In 1999 Stan passed away. I am sure that her involvement in many community groups and coffee clubs plus the companionship of her three dogs Jessie, Tammy and Buster would have eased the time alone between family visits.

In 2005 Agnes and Bill were married by David Jones in the lovely rose gardens of Wanganui in New Zealand. Following this Agnes and Bill enjoyed a few trips off the island visiting different parts of Europe and Canada.

Over the last nine years Bill and Agnes were happily married and never a hard word was spoken.

Agnes loved and was a long standing member of the Uniting church

A highlight for Agnes was meeting the Queen on the Island in 1974 while she was the secretary for the A & H Society.

During her years on the Island Agnes drove with Marie’s Tours and then later on with Bounty Tours. She did many years driving the school bus runs, and maybe some of you here can remember being told to get off and walk home for misbehaving.

She spent many hours most of her life doing spinning, knitting, crochet, needle work, craft and quilting. She had much pleasure in taking part in the different groups, and tutoring many.

Escorting the tourists embraced Agnes’ sociable and amicable nature and her vast knowledge of Island affairs, personalities and Island history.

There was laughter a plenty during the progressive dinner excursions when she taught all her passengers the coconut song.

She spent many hours most of her life doing spinning, knitting, crochet, needle work, craft and quilting. She had much pleasure in taking part in the different groups and tutoring many.

She was also excellent at writing poems and she wrote many of them.

These creative activities highlight her usual calmness, her patience and quite determination but most of all the love she had for those who received the final products of her personalised artistry.

Agnes had a wonderful sense of humour. She was easy to talk to and excellent company especially after the occasional muscato or two.

She had warm smile and a subtle cheekiness in her grin and eyes. She enjoyed learning new words for the many cross words puzzles she attempted. Although usually a modest unpretentious personality she would learn a new word and then quiz those around her as to its meaning, when they gave up she would tell them the answer as if she’d know it all her life.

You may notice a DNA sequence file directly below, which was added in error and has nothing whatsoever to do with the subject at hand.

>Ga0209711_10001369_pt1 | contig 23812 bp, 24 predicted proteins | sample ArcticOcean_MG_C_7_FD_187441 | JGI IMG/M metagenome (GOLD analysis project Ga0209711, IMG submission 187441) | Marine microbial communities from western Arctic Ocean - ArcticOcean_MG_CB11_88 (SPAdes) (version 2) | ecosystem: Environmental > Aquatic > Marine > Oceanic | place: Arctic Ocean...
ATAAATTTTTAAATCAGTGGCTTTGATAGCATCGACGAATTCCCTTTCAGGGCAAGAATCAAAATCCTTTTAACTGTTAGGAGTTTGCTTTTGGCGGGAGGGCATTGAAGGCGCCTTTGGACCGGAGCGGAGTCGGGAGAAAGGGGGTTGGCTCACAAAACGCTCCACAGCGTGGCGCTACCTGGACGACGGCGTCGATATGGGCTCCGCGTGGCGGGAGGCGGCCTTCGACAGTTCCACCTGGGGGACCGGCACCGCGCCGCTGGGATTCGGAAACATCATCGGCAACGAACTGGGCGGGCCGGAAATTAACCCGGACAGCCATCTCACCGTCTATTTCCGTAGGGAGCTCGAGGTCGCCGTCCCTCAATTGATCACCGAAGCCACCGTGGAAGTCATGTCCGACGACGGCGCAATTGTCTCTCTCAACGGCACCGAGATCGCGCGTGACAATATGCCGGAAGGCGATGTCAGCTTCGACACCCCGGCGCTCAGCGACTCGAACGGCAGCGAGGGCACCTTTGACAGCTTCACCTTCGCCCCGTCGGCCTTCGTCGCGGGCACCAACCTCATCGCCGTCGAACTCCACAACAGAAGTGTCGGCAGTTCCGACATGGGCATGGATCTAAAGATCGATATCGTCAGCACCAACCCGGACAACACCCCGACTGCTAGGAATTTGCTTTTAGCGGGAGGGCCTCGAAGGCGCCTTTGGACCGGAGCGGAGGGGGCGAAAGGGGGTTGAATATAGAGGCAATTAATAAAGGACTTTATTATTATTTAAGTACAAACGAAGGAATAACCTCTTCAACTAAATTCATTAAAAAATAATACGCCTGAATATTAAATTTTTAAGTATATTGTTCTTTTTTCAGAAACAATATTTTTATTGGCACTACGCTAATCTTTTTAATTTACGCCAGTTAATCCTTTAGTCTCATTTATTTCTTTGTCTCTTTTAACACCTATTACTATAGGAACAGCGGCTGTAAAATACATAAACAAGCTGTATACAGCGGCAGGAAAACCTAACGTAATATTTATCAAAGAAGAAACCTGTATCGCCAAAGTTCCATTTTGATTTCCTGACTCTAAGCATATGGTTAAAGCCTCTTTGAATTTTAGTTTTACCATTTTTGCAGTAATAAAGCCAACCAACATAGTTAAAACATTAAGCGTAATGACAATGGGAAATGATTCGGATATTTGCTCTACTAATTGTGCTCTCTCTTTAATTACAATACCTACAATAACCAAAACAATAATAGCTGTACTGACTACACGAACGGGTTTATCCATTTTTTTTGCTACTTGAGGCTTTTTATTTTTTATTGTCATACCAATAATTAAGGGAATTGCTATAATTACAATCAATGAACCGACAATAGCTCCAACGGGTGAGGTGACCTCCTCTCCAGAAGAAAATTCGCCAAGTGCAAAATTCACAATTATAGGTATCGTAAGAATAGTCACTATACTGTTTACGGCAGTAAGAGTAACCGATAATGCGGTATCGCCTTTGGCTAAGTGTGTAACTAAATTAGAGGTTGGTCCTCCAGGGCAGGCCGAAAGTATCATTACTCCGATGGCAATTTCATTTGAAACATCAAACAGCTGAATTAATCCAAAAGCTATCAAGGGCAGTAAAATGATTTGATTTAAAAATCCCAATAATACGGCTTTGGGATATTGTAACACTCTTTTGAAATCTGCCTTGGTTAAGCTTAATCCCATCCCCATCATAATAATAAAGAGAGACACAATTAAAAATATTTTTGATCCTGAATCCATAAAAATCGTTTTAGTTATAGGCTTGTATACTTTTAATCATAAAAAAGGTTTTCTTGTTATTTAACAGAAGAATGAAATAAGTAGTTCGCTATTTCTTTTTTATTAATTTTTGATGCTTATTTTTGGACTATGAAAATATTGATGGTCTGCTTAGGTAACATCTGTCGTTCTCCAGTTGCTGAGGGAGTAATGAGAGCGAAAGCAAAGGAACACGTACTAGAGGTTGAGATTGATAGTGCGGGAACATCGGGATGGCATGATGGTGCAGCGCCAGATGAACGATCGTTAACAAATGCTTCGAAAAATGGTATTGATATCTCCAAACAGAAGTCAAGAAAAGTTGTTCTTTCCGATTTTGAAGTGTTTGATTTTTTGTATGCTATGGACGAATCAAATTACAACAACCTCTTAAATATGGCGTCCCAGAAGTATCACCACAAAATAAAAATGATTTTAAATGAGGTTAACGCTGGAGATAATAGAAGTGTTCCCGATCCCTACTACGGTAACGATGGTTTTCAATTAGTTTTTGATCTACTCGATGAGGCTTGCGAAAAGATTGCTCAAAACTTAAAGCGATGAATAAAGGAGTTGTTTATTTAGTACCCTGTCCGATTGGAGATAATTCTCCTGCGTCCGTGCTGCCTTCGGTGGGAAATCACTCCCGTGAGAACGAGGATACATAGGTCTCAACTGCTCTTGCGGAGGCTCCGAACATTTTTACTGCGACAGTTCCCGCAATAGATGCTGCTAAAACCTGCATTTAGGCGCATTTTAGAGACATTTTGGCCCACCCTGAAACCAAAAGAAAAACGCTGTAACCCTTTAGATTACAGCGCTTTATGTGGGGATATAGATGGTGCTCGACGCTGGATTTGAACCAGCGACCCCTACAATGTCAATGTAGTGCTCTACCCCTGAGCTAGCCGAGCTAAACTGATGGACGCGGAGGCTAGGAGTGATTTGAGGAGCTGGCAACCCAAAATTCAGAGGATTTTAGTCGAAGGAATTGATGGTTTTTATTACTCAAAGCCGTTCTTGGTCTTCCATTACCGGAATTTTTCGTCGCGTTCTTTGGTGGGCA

She will be greatly missed by all who knew her.

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Friday, August 29, 2014

Although the start to the week was a little overcast and wet we’d hope seeing the bright Red & Purple Red Hatter’s around the island brightened up your day! Queenalee Rosalie and the Red Hatter Chapter “The Bounty Babes” and The Norfolk Island Travel Centre welcomed visiting Red Hatter ladies from both New Zealand and Australia with open arms this week in there gorgeous hats and delightful outfits.

The week commenced with a welcome dinner at Paradise Hotel, a wonderful evening where ladies could meet new Red Hatter members (and catch up with old friends they have met over the years). The evening was filled with lots of champagne, great food and lots and lots of laughs with many chapters entertaining us all with poetry, skits and a touch of The Sound of Music.

Up early to enjoy a delicious Paradise breakfast, the ladies then headed off on their half day tour with Larry and Max. Late afternoon the ladies experienced the impressive Trial of the Fifteen, and after a sherry with the cast headed to Pa Yea’s for a scrumptious two course dinner with great entertainment from Lully.

On Thursday, hilarious times were had at A Walk in the Wild where the ladies laughed their way around the mini golf course, enjoyed a wonderful afternoon tea.

Friday saw the ladies enjoy a Glass Bottom Boat Tour with a difference (which followed a light lunch at Paradise hotel). With champagne on the shores of Emily Bay the ladies were entertained with a few songs by Don Reynolds and then headed onto the boats for a Glass Bottom Boat experience they will never forget!

With the week coming to an end and with many optional tours under the ladies hats, the group tonight head to the Sirius Room at Paradise Hotel for a Farewell “Elvis” Dinner and Show, no doubt a finale and a half for this vivacious and fun crowd 

The ladies start departing this Sunday and we wish all a safe trip home and hope you will share many fun Red Hatter tales with your Chapters back home. We look forward to welcoming you back to Norfolk Island perhaps, for what will be Norfolk Island’s 7th Formal Red Hatter Gathering next year!!

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Friday, August 22, 2014

New Zealand soprano, Delia Hunt, who delighted local audiences with her solo performances when she visited Norfolk Island with Schola Cantorum last November, will be returning at the end of August and will be offering a concert of light opera and musical theatre at The Ferny Lane Theatre on Saturday, 6 September.

Delia began her studies at Samuel Marsden Collegiate in Wellington, NZ and finished in 2004 as head of the school choir and with a completed ASB in teaching speech and drama. In 2005-2006 she completed her LSB in teaching speech and drama and began teaching privately and at her old school. While raising her young family Delia attended UCOL in Palmerston North, completing a certificate in performing arts with an A in singing. Whilst in Palmerston North she played Sister Margaretta in The Sound of Music, Mrs Potifar in Joseph.

This gave her the inspiration to audition for the University of Canterbury where she studied under Vernon Midgley and Zara Ballara. Delia is in her final year of an undergraduate degree at Canterbury University and is planning to undertake honours in 2015. This year she was in The Chapman Tripp New Zealand Opera Chorus for La Boheme, which was a thrilling experience. Here she met several people who encouraged her to go overseas for further training and not put her study to rest after honours level.